Here is my Term End Presentation from class, embedded with Sway. Reflections on feedback and future plans after the jump! 🙂
Following the presentation, I got a few responses to feedback. Most notably, Dr. Christen suggested that what I see as my overarching research question much of my work, “what happens when you believe in (or value) the image as much as you believe in the word?” would be well served by the idea of mapping Pullman by lived experience, via pulling from Twitter and perhaps other social network data. Another bonus to this is that it answers a question posed by Posner: how do you represent lived experience in visualization? It also keeps things local.
While I had originally meant to approach this question via oral and literate cultures in Early Modern England 1500-1700, a smaller scope for this project which also allows me to learn new tools and techniques is going to be more useful. I’d like to pursue this project as far as I can. Usefully, I have already done some work on the mapping of Pullman which I could incorporate into this project.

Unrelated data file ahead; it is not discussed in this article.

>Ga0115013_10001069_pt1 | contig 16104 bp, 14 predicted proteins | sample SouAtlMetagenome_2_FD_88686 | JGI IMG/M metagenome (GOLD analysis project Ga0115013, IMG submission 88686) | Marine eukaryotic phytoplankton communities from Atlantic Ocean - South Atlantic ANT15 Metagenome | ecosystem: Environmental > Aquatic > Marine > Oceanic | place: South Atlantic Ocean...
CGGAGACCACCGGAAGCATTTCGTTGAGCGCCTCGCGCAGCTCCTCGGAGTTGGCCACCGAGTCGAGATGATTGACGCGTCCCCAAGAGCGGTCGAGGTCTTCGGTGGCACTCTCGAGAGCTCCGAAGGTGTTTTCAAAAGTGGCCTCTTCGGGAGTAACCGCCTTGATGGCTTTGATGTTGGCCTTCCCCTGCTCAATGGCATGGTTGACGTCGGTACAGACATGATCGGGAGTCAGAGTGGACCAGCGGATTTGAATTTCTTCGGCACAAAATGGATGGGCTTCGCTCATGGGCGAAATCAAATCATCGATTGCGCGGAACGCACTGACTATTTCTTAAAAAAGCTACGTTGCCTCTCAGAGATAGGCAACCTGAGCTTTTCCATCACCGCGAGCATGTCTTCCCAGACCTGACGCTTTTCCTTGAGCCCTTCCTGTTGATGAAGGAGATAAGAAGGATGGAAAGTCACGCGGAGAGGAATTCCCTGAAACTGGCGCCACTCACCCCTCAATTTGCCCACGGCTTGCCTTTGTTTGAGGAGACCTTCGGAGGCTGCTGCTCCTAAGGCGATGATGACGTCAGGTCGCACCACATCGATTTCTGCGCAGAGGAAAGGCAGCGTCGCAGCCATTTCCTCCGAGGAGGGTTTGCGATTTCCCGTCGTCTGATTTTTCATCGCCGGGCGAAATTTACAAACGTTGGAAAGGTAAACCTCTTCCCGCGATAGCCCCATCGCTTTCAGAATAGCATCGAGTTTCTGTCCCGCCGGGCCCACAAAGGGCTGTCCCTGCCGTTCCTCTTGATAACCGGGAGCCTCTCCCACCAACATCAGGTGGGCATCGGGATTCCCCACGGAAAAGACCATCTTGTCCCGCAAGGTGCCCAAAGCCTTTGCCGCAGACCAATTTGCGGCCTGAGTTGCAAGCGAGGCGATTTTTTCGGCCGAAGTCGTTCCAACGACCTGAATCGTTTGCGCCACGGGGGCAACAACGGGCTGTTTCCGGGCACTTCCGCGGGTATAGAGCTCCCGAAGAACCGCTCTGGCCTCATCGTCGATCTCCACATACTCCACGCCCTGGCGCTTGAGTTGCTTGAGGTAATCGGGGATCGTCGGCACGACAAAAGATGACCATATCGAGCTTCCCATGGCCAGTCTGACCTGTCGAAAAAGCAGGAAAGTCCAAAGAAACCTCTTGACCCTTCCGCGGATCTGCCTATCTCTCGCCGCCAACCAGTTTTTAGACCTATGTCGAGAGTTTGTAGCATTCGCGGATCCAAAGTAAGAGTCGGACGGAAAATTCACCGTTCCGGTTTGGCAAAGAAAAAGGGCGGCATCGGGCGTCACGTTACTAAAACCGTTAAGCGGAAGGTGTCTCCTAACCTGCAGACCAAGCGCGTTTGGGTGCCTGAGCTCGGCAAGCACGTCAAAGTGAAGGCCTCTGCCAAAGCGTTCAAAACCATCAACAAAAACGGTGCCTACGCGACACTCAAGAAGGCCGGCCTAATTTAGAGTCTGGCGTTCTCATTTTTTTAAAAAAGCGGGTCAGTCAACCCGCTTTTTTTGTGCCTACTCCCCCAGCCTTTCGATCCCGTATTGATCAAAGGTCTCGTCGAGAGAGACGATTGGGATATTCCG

In his book Angel’s Town, Ralph Cintron makes the argument that colonial forces impose their view of the land via “discourses of measurement,” problematic cartographic practices which impose a colonial view of space on indigenous lands and communities. In a project last year, I worked with Cintron’s ideas and did some original artwork to explore what it might look like to map a community understanding of space without resorting to colonial discourses of measurement. In a seemingly post-cartographic age dominated by Google Maps, it is easy enough to envision some kind of digital interventions which could take this work to the next level and make it valuable to a community in real time. So, in tandem with mapping Pullman via Tweet, I would like to superimpose those tweets on some kind of alternate map view. Instead of aiming for specificity and navigation as the key goals of this mapping project, I would be looking to counter colonial discourses of the land by highlighting the lived experience of a specific community or communities in Pullman.